----- 2nd Ala quingenaria (480 men)
----- 3rd Ala quingenaria (480 men)

---- Light infantry
----- 1st Cohors milliaria (720 men)
----- 1st Cohors quingenaria (480 men)

---- Archers and manuballistae
----- 1st Cohors milliaria (720 men)
----- 1st Cohors quingenaria (480 men)

---- Catapults
----- 1st Cohors quingenaria (480 men) (scorpions)
----- 2nd Cohors quingenaria (480 men) (light ballistae)
----- 3rd Cohors quingenaria (480 men) (heavy ballistae)

The Roman Legion was a type of military organization so advanced that in fact it looked much more like a 20th century division than anything from the ancient, medieval and early modern times.

For instance, the Legion had a NCO (non-commissioned officer) for every squad of 8 men, a officer for every 80 men (the Centurion) and upper forms of officer organization. Very much like a modern army: the legion's legate would be our modern general. Such highly sophisticated organization enabled the legion to maximize it's fighting power by harnessing the full measure of potential from each constituent soldier.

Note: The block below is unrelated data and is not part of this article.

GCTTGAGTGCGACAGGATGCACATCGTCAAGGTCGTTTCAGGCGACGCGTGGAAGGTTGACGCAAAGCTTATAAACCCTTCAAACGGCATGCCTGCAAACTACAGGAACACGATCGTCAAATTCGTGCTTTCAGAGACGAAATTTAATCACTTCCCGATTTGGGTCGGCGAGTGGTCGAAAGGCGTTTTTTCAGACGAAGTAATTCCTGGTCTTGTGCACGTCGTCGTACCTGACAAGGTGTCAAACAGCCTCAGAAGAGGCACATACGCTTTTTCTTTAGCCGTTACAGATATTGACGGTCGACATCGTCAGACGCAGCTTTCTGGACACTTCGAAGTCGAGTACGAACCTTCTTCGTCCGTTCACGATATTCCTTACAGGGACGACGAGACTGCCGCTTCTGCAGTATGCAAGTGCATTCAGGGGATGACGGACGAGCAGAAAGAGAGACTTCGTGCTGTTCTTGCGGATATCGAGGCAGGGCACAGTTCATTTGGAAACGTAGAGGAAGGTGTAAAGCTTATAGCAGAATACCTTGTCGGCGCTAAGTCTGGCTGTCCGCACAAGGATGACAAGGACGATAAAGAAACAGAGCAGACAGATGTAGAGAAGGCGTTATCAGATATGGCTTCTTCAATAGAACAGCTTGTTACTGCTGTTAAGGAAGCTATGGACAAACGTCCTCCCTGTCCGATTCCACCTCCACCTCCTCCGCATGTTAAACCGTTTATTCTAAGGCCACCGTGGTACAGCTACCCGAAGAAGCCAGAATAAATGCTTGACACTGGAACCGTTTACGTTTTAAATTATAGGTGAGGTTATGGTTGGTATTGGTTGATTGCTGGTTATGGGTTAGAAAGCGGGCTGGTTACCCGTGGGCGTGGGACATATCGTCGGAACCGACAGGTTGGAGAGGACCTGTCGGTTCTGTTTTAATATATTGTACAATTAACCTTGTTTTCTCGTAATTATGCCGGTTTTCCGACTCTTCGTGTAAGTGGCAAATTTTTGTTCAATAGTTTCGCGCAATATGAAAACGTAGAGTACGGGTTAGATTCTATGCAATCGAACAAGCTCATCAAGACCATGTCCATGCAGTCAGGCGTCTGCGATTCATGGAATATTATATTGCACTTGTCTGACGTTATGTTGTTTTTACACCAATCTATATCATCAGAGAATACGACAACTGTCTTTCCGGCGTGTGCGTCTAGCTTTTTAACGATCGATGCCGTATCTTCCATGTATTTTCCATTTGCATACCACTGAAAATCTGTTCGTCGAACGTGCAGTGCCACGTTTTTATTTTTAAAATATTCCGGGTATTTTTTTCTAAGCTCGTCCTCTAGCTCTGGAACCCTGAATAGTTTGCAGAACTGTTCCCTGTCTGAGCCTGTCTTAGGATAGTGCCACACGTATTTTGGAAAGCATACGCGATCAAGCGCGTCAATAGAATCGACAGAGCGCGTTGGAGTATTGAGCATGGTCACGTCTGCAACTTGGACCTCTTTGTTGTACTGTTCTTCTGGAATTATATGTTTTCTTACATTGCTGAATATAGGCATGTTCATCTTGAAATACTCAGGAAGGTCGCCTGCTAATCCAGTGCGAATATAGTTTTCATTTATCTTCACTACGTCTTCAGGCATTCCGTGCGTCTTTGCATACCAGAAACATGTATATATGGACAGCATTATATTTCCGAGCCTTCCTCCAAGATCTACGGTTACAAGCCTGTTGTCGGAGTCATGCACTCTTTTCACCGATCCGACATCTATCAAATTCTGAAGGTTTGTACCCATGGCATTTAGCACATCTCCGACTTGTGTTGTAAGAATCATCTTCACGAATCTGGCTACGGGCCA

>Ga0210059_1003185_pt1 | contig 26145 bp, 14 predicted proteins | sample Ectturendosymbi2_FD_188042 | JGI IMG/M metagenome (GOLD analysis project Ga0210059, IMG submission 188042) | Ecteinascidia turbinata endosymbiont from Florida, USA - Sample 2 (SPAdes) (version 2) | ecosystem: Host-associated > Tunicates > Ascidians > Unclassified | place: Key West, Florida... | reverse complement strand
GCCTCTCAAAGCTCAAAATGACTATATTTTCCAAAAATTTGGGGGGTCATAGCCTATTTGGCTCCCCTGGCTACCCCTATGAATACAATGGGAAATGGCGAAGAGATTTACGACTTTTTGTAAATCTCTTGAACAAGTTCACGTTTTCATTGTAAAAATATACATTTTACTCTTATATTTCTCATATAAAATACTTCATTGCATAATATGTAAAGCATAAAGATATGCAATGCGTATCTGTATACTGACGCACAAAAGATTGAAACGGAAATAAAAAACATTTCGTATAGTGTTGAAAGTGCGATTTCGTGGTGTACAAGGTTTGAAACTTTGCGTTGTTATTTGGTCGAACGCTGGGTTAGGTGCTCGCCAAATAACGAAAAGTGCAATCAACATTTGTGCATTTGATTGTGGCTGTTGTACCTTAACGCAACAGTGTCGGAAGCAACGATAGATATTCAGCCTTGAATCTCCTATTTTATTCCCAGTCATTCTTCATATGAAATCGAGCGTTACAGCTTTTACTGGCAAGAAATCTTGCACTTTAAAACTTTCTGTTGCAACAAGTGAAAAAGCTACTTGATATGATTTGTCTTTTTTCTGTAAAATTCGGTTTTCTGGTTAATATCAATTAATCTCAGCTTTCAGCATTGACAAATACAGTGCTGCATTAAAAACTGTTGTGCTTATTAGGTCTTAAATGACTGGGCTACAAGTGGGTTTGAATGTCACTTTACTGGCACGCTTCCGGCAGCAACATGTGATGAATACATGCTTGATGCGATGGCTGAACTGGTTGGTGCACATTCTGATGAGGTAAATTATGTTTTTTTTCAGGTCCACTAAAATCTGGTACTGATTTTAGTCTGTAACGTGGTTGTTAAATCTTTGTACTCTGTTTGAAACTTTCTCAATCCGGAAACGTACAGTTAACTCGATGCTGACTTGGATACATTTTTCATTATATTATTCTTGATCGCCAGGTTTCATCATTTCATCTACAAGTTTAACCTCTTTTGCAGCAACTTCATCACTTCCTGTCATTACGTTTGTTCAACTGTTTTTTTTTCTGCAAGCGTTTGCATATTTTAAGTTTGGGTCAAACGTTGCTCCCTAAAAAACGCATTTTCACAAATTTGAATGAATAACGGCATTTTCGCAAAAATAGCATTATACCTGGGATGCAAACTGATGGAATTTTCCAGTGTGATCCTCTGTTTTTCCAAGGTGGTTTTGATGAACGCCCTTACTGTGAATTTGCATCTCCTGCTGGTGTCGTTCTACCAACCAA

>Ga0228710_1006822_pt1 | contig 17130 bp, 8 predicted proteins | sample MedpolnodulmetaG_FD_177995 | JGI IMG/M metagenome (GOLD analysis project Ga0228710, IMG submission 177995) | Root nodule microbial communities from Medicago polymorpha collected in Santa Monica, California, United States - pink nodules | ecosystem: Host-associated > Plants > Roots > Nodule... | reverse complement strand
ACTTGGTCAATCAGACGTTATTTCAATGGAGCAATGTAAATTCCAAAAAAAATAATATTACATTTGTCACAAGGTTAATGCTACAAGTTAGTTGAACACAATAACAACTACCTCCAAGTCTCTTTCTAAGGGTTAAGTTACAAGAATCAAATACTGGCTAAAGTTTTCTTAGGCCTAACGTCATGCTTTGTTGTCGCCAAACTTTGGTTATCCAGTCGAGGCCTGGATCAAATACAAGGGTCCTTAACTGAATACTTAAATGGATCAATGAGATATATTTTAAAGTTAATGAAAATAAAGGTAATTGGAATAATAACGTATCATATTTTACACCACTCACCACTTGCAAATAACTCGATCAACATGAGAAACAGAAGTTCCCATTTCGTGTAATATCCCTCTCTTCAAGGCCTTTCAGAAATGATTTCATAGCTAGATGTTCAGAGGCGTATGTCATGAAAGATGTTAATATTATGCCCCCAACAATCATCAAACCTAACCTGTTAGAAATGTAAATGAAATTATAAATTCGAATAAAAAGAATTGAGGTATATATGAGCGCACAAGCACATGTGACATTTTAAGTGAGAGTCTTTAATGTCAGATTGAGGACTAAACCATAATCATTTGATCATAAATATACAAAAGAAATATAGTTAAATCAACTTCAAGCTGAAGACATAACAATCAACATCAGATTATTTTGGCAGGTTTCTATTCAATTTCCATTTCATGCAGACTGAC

Psychology

War is a traumatic experience. The Imperial Roman Legion thanks to it's structure was better able to endure the hardships of war than other ancient, medieval and early modern armies. How? The soldiers trained together and fought together in their own small units. This creates the psychological comfort to fight the enemies with our buddies, which drastically improves

While other Ancient armies were simple mobs of thousands or tens of thousands of men trowed into battle. And the soldiers didn't know each other, hence, without any kind of psychological comfort. Other armies, as result, had much more morale and break much more easily than the mighty legions.